Reviewed by Ron Charles
Sunday, June 18, 2006
By Monica Ali
Scribner. 226 pp. $24
Monica Ali's debut, the sensitive, subtly witty Brick Lane , was one of the best novels of 2003. Now, with Alentejo Blue , she's produced one of the best books of 1926. This spare, unrelentingly depressing story about several lost generations might have delighted Gertrude Stein and made Hemingway green with envy, but whether readers will want to subject themselves to it now seems doubtful. Searching for this title online, don't be surprised if you get a pop-up ad for Prozac.
Alentejo Blue is a collection of loosely connected short stories about the alienated, bored, frustrated people who live in or pass through a small village in the vast southern plains of Portugal. Alentejo offers little more than a convenience store and a bar, a clean, well-lighted place where patrons can recite old gossip and nurse their ennui. The new Internet cafe is open but has no working connection, a clever symbol of the town's disconnect from the modern world and the closest thing we get to humor in this book.
These sad characters introduce themselves a few at a time. Stanton, a chronically blocked writer, has come to Alentejo to finish his novel but suffers deeply from " estrangeiro malaise." "It was hopeless," he thinks. "It was like deciding to commit suicide and trying to drown with your face in a washbasin." Desperate for some distraction, against his better judgment he befriends a dissipated English family living on a derelict farm. During his first visit, he has sex with the scabby mother on the side of an outbuilding. Who could resist the "brandy and a sharp tang of vomit" in her mouth? Later, he has sex with her 16-year-old daughter, but he feels really bad about it, which you can sense in this typical passage of deeply anguished, extraneous detail: "Stanton lay back on the bed. He looked at his toenails, ingrained with dirt, the right big toenail chipped and peeling away at the corner, the nail on the little toe black, though he had not noticed banging it. He lay there gazing at his feet until darkness took them and the cicadas made audible his thoughts: insistent, streaming, unintelligible." Toward the end, "Stanton stood there and waited for something to happen and nothing happened at all," which I can confirm.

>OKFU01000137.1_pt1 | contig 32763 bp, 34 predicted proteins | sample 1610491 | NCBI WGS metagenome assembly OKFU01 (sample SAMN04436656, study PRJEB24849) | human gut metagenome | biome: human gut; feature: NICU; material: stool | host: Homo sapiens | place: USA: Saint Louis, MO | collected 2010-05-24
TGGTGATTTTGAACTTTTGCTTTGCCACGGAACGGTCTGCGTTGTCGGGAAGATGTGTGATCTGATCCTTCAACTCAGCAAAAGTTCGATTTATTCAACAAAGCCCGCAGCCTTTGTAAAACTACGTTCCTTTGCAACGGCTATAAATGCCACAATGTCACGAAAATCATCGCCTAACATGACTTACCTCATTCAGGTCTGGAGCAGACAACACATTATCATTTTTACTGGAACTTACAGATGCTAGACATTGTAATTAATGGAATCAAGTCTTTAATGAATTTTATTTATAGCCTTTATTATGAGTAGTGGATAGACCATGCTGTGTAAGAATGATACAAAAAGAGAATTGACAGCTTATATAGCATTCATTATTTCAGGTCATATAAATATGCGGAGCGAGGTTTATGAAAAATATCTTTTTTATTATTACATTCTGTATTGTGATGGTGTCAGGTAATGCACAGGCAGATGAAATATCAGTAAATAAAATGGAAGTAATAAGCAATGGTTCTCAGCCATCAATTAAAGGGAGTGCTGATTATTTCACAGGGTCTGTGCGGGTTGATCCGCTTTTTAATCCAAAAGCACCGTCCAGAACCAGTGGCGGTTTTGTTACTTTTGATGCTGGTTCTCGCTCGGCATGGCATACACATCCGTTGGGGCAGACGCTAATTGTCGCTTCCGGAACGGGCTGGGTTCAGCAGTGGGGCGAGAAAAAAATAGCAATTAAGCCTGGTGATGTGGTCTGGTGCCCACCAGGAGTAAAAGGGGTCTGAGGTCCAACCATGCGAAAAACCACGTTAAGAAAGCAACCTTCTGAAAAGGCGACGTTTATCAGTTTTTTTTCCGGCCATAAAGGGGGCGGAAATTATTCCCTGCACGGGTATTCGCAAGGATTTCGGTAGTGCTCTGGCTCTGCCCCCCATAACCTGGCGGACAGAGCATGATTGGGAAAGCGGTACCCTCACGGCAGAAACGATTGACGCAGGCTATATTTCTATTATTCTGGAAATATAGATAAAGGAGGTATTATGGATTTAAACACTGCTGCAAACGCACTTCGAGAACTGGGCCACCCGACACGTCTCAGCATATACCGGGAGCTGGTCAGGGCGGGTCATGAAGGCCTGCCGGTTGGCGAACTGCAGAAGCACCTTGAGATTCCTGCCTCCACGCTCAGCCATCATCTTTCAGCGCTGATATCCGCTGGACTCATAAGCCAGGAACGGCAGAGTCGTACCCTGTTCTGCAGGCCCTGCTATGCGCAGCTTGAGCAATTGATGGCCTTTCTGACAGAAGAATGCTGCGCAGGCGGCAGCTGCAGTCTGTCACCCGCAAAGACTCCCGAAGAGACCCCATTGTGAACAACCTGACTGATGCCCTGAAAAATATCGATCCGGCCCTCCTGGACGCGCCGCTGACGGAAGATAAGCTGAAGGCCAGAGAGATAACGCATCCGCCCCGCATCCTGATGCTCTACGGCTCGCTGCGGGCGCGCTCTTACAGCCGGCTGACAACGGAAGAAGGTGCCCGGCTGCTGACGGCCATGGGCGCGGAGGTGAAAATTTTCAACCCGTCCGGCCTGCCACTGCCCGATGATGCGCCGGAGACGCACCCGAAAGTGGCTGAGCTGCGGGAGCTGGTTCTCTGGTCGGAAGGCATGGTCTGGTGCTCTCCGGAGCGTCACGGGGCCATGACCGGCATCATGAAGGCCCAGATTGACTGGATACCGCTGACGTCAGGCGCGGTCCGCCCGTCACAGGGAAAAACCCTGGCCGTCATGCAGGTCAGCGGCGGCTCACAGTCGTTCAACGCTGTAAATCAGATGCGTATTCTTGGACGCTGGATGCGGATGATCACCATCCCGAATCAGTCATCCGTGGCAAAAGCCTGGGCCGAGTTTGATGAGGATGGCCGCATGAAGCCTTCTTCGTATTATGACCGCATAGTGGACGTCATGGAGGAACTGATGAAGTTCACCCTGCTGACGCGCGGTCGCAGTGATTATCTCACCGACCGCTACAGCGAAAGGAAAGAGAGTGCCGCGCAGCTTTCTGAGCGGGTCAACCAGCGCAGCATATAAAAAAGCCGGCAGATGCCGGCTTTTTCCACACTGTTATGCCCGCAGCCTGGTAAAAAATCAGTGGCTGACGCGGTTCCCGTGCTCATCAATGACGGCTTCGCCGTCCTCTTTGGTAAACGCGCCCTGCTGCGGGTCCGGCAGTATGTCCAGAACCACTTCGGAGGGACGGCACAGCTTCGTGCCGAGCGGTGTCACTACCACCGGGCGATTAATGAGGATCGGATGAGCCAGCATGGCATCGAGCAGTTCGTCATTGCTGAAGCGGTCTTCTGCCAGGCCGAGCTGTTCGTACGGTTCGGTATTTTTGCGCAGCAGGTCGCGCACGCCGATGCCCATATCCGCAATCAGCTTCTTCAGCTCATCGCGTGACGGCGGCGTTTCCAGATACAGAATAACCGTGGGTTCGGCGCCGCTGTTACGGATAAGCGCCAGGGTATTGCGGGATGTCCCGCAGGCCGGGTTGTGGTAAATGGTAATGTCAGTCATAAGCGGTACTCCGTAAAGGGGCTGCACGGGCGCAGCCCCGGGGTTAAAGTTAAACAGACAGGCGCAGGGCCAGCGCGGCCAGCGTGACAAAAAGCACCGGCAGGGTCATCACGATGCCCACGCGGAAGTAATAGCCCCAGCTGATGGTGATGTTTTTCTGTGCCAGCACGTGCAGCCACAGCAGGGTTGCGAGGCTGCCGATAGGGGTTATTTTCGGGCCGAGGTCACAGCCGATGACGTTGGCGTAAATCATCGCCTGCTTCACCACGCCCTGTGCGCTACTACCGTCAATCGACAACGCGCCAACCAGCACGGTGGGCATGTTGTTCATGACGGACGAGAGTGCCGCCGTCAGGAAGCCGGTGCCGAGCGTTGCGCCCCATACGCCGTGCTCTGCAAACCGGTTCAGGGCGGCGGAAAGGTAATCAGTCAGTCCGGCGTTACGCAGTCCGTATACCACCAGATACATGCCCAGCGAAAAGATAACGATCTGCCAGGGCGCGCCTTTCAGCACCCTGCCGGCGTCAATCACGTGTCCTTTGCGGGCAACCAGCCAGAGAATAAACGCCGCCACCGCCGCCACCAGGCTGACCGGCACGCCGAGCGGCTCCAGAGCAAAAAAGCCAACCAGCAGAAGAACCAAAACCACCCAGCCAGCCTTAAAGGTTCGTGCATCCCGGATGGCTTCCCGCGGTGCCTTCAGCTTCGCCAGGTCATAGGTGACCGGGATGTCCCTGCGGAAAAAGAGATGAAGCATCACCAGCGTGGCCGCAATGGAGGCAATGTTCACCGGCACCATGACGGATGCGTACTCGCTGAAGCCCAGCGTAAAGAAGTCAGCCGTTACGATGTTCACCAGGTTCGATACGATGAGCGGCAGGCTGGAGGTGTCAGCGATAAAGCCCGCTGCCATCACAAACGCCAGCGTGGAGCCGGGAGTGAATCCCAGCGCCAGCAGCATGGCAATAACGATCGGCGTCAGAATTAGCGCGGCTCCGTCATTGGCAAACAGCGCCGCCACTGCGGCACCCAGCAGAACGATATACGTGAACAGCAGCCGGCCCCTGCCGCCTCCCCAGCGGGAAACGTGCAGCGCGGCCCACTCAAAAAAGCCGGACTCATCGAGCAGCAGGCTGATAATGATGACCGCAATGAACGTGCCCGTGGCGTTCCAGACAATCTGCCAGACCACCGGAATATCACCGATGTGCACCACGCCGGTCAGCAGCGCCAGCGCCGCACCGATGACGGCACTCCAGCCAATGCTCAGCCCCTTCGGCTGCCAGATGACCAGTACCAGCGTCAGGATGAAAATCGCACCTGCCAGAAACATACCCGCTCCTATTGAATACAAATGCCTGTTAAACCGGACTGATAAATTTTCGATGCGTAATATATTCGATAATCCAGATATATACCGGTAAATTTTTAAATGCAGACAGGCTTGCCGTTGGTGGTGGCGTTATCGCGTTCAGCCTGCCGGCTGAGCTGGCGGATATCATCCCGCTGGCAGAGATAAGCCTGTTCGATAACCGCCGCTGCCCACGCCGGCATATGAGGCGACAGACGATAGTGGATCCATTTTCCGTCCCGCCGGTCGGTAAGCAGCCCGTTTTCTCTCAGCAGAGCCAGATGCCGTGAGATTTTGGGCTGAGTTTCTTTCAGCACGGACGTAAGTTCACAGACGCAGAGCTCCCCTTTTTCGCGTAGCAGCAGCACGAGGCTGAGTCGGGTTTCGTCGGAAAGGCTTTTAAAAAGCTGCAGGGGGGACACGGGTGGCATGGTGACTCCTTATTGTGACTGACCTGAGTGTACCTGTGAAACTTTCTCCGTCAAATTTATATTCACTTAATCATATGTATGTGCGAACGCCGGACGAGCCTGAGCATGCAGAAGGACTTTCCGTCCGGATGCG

In another story, a very large man self-conscious about his "groinsweat" -- an image I'm still trying to blot out -- wonders if he should eat a piece of cake. Even if you don't recall Prufrock hesitating over that peach, you can't miss the theme in this excruciatingly dreary description of a man haunted by regrets, grief and indecision.
The young people in town don't fare any better. Little Jay -- named after his father's marijuana -- has nothing to do but wander around, wondering if he should start a forest fire. Alas, he doesn't. Meanwhile, his sister annoys the local whores by giving it away for free. But even that fails to spark any flames.
A couple of the stories -- about wives trapped in dead marriages -- are narrated in the first person, which promises a little more intimacy, but the monologues these women deliver are so brittle and alienated that you can't help feeling relieved when their depression finally silences them. They utter deeply affected statements, jam-packed with emotional pain. It's a method that seems dated and highlights the artifice of the form: "As soon as Jay left," his mother tells us, "I wanted him to come back. I ran through the mud in my socks, Michelle's socks, but I couldn't make him hear me. Sometimes I think I can't really exist. I dig my nails into my skin to see if I'm really there, I'm doing it now, and it's good when the blood comes because that proves something, and you can't just believe, you have to have proof."
One of the few truly engaging stories describes Teresa, a 20-year-old woman thrilled about the prospect of going to London to work as an au pair. Here, finally, we get some movement, some tension and development -- the rising and thwarting of her desire. She dreads having to tell her boyfriend about her plans, and she knows her mother will be ruined by the news. Ali sets up the girl's enthusiasm to look especially naive, but it's still a powerful story, made more effective by the swooning trajectory of its plot.
For the most part, though, that movement -- even if heavily predetermined -- is far too rare here. Again and again, Alentejo Blue laments the failure of these people to connect with anyone, but ultimately the stories offer us little more than a series of heavy sighs. ·
Ron Charles is a senior editor of Book World.